Get into a balanced posture. Some players bounce the ball a number of times to help them relax. When you bounce the ball, keep your shooting hand on top. This helps you get your shooting hand toward the basket when you set the high position to shoot. Use a relaxed hand position and align your index finger with the ball valve. Next, check the alignment of your elbow. Some players do not have the flexibility to have their hand towards the basket and their elbow in. It is more important to have the shooting hand facing the basket than to have the elbow all the way in. If your hand tends to turn to the side when you bring your elbow in, let your elbow be slightly out.
Learn to relax when taking free throws. You have more time to think with free throws than with other throws. Trying too hard can cause undue physical or emotional stress. Use deep breathing to relax your mind and body. For a free kick, you should particularly relax your shoulders; Take a deep breath and let your shoulders drop and relax. Do the same with your arms, hands, and fingers. Learn to relax other parts of your body. Controlling your breathing and relaxing your muscles is especially helpful in a free throw routine.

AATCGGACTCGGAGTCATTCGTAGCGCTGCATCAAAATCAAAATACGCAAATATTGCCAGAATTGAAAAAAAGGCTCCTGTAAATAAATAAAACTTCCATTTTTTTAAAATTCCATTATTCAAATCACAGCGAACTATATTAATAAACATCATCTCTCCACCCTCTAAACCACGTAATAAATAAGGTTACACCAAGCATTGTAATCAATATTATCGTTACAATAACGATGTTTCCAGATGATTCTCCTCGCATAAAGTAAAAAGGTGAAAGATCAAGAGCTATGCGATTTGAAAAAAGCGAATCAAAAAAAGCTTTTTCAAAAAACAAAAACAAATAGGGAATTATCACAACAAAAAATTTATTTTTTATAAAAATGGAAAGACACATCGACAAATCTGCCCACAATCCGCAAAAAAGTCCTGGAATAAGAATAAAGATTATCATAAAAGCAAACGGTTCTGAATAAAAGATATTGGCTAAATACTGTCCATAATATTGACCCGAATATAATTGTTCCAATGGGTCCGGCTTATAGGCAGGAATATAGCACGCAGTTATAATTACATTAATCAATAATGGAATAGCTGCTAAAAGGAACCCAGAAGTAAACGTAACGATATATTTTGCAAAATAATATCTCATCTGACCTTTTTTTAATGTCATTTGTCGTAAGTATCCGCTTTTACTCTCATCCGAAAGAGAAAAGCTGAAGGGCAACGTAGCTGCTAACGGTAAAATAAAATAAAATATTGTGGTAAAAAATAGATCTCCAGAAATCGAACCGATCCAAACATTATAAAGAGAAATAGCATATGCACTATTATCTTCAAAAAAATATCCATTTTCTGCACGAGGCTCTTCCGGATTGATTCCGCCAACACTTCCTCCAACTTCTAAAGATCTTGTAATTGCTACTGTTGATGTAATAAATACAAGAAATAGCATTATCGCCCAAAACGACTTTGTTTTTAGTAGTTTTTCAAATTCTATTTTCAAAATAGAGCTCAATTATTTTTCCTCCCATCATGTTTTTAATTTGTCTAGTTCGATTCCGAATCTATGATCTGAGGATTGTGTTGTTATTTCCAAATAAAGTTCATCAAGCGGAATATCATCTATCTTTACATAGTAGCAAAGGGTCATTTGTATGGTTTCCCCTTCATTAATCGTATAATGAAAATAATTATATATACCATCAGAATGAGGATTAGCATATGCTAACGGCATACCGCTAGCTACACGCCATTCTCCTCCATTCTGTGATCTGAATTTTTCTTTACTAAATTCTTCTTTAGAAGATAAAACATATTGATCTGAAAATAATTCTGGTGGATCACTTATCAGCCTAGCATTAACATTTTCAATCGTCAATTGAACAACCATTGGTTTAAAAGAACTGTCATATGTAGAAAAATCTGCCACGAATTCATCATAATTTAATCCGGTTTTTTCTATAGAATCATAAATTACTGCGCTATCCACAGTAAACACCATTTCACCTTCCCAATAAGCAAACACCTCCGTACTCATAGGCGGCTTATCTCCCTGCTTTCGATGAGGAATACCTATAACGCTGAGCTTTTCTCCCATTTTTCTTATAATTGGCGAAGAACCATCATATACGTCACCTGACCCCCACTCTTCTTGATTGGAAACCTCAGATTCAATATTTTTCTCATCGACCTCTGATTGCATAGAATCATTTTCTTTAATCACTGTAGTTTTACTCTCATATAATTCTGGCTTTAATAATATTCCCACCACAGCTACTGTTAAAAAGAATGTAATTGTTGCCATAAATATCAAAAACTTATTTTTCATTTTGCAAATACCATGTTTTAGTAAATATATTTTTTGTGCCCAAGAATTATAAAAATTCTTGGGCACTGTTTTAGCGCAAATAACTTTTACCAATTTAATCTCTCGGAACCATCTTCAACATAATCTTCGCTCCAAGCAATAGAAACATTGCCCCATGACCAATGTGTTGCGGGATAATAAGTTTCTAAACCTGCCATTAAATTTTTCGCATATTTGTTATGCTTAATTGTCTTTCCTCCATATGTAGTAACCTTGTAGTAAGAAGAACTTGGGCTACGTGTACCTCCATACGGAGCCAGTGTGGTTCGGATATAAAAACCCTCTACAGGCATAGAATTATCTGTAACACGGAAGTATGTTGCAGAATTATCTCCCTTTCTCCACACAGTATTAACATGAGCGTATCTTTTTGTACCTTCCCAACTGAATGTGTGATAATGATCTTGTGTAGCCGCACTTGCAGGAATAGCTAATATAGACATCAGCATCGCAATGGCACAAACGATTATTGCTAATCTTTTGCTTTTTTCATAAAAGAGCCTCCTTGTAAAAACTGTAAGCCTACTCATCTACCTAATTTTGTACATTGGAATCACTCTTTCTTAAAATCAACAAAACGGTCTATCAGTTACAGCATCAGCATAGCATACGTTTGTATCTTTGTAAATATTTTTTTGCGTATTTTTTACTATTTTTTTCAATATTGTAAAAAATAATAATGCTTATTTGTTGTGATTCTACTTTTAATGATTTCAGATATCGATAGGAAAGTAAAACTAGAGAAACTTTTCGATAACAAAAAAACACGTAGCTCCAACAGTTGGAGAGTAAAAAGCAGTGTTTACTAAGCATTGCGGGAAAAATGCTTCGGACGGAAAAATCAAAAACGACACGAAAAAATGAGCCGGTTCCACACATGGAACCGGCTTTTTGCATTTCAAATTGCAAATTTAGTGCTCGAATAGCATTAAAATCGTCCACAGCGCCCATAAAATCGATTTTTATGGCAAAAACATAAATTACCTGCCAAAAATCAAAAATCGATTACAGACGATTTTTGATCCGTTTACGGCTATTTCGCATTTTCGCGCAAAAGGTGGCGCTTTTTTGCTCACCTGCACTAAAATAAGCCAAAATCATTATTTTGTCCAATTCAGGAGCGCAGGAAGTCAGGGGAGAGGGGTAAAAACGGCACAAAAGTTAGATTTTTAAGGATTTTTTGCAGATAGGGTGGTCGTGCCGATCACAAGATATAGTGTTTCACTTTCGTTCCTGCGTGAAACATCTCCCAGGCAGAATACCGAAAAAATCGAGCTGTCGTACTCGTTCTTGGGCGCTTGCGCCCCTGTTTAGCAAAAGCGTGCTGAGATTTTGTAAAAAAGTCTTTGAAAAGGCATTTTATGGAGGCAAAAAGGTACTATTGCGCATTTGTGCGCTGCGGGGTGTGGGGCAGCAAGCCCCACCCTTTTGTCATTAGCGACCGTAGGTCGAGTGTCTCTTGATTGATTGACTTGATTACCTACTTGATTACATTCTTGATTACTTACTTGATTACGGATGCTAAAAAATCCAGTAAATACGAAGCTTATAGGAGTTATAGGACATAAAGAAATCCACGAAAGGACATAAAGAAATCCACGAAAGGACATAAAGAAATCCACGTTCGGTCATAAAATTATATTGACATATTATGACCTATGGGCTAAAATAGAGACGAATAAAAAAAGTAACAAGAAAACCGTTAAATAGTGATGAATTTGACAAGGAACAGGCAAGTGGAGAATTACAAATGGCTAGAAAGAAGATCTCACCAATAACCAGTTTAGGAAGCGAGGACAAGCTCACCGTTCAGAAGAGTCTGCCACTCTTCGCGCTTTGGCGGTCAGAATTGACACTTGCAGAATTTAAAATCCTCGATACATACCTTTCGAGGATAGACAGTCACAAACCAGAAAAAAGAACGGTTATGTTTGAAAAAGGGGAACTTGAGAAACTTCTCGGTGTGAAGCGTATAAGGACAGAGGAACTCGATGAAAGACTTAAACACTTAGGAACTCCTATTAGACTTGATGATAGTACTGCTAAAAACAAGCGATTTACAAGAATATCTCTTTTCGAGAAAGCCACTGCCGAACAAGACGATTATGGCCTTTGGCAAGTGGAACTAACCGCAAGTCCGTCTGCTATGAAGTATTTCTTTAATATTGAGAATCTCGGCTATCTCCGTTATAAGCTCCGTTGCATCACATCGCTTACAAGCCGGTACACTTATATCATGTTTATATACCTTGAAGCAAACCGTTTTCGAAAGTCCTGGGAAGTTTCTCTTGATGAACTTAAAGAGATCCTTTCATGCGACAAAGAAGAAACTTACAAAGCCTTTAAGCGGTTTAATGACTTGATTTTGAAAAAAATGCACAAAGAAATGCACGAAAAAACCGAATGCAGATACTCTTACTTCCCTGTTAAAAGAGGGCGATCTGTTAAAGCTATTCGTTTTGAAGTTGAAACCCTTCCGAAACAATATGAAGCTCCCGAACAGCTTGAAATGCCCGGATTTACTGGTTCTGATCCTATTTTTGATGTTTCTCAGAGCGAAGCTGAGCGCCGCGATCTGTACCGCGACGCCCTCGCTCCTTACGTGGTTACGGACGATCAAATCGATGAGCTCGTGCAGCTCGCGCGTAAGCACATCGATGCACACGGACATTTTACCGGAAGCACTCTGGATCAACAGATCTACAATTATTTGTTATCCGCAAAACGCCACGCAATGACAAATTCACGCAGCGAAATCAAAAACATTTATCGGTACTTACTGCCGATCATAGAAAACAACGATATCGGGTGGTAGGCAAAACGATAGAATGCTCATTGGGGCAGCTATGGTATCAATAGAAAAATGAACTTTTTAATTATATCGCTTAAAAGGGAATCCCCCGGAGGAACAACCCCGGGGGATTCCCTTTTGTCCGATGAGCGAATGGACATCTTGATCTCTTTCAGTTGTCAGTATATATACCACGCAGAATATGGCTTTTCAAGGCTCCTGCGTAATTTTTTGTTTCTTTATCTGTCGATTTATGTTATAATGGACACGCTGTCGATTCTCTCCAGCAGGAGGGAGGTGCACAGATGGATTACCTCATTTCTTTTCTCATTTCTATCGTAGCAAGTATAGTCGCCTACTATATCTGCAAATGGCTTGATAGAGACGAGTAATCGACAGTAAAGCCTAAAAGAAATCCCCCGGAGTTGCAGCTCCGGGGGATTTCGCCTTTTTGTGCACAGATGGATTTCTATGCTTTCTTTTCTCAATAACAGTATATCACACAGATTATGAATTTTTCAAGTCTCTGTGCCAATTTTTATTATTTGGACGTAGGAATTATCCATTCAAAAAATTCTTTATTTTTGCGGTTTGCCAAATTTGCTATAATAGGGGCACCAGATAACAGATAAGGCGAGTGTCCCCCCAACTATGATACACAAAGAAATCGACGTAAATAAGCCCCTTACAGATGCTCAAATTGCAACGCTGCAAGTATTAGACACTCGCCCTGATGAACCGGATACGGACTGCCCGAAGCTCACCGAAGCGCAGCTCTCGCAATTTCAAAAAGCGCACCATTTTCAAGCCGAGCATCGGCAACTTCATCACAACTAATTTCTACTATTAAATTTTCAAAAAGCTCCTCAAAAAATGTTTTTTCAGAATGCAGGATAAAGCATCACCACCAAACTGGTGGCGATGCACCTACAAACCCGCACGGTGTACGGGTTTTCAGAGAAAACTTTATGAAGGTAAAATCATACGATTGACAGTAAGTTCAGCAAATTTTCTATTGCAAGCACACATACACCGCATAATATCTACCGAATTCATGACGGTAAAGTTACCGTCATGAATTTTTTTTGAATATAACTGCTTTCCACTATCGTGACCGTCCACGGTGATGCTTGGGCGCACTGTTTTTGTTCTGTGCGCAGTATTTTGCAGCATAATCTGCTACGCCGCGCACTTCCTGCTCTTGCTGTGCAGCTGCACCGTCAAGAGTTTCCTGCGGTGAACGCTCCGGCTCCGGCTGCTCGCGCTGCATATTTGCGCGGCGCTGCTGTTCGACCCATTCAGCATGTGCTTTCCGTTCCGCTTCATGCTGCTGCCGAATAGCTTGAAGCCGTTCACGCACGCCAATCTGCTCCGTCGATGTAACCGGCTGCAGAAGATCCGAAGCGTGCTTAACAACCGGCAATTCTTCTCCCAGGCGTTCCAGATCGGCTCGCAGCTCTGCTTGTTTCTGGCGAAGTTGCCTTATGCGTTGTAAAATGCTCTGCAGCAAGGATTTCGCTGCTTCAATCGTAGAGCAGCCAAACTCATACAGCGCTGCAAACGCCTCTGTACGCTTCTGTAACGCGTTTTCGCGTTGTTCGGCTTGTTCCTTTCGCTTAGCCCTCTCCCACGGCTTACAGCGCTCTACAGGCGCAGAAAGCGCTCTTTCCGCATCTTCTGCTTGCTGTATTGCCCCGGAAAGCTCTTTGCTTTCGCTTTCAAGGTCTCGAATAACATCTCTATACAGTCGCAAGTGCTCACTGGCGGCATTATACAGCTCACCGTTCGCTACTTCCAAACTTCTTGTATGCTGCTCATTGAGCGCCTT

Before shooting, visualize a successful shot. Viewing just before shooting can produce a smoother, more fluid and continuous rhythm and increase confidence. Just before shooting, focus on your target just above the front of the rim. Keep your focus on the target while shooting.
Start your shot high and use the down and up motion of the legs for rhythm rather than lowering the ball for rhythm. The movement of the legs down and up provides momentum for the shot and is particularly useful when shooting late in the game when the legs are tired. By putting the ball up high and using your legs to keep up, you will decrease the chance of error that can arise when lowering the ball.